Victor Marie Hugo (1802-1885) is considered one of the greatest Romanticist poets. A prolific writer, he penned the classics Cromwell (1827), The Hunchback of Notre Dame of Paris (1831) and Les Miserables (1862). Hugo addressed many of the social problems of his time, such as poverty, child labor and women's condition. He was strongly opposed to the death penalty. While he was not blind to their flaws, he admired both the French Revolution and Napoleon.
Christianity animated his work. In his Preface to Cromwell, Hugo wrote:
- Lastly, this threefold poetry flows from three great sources - The Bible, Homer, Shakespeare ... The Bible before the Iliad, the Iliad before Shakespeare.
In Les Miserables, Hugo wrote (Book 5, Chapter 4):
- God is behind everything, but everything hides God.
Both Hunchback and Les Miserables have been made into movies.
Architecture has recorded the great ideas of the human race. Not only every religious symbol, but every human thought has its page in that vast book.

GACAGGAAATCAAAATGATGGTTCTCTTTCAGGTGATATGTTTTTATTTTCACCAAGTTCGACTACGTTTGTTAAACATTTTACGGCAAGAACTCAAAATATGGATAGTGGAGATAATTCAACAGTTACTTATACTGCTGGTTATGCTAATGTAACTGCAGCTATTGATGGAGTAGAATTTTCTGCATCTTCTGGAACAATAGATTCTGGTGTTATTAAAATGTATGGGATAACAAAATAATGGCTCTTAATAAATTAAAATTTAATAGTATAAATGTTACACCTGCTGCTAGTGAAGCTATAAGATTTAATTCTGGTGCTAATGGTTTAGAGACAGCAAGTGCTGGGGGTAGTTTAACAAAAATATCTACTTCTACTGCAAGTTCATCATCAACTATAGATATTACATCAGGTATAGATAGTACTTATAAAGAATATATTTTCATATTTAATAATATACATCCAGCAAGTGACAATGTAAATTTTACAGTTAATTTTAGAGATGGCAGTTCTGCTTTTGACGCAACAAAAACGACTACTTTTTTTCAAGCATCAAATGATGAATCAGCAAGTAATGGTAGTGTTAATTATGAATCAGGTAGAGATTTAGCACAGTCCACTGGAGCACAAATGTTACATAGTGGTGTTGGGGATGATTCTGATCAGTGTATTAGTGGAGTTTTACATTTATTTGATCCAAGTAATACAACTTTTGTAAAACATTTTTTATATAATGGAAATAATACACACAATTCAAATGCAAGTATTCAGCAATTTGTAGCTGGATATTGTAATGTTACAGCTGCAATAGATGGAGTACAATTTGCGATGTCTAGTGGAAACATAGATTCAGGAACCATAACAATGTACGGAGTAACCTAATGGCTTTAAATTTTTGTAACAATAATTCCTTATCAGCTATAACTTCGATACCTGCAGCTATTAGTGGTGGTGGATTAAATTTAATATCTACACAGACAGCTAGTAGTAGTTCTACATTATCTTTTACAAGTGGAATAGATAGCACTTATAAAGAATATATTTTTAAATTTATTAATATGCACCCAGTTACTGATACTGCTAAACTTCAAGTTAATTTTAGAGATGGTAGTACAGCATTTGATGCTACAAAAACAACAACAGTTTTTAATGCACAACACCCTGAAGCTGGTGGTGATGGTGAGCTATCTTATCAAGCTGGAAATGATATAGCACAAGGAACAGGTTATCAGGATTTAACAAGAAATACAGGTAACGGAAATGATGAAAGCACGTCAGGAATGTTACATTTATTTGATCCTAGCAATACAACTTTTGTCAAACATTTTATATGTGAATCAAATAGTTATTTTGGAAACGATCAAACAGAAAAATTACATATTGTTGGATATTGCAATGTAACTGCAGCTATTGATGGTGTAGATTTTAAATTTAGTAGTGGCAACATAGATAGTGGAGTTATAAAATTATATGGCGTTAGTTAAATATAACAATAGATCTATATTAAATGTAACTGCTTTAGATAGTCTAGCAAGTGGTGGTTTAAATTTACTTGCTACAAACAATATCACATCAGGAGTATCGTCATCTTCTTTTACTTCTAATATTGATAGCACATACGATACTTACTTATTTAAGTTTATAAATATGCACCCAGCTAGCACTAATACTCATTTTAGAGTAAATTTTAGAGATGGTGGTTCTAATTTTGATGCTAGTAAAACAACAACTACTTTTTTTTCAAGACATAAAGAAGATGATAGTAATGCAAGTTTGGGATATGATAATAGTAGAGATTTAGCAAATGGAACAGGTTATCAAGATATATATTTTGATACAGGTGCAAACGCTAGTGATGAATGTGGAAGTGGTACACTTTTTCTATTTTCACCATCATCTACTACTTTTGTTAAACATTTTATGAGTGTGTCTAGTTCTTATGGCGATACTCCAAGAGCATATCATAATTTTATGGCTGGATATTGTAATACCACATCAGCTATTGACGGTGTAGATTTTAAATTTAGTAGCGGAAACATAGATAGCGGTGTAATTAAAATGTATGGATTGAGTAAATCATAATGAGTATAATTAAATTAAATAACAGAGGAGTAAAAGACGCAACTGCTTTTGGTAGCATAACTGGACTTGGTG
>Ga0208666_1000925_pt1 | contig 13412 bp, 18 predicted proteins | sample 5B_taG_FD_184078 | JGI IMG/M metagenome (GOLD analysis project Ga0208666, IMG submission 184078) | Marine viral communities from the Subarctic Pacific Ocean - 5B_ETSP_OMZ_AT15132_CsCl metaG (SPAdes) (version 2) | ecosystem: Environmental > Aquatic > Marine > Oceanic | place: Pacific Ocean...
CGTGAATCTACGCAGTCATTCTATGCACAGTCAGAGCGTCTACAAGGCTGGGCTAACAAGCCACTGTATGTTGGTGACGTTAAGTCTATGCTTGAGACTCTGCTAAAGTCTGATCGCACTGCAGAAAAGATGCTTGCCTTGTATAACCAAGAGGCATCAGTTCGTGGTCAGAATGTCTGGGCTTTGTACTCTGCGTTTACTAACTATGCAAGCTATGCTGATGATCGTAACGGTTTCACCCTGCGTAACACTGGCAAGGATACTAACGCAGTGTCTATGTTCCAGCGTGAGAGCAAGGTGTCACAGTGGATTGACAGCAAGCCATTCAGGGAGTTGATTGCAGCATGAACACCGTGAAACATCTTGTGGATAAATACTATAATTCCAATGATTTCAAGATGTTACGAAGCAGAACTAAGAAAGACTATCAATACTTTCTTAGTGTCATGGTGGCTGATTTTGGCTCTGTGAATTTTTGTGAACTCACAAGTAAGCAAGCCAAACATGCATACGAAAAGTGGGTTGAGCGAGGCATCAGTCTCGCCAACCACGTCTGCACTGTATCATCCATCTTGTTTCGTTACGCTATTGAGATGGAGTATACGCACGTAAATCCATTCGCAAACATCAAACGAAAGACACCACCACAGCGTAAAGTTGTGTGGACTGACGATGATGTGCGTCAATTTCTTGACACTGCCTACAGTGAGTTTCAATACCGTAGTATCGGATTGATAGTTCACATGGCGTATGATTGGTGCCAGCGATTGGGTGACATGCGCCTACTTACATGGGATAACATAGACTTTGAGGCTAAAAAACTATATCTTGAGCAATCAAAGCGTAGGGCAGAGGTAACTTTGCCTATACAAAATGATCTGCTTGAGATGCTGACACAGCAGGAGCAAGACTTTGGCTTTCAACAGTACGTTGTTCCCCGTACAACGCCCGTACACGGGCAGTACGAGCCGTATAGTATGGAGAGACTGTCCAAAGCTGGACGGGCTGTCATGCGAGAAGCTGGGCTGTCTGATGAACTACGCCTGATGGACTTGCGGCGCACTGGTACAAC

From "The Hunchback of Notre Dame of Paris"
Here unfold themselves to the eye, successively and at one glance, the three deep Gothic doorways; the richly traced and sculptured band of twenty-eight royal niches; the immense central rose-window, flanked by its two lateral windows, like a priest by the deacon and subdeacon; the lofty and fragile gallery of trifoliated arches supporting a heavy platform on its slender columns; finally, the two dark and massive towers with their projecting slate roofs--harmonious parts of one magnificent whole, rising one above another in five gigantic storeys, massed yet unconfused, their innumerable details of statuary, sculpture, and carving boldly allied to the impassive grandeur of the whole.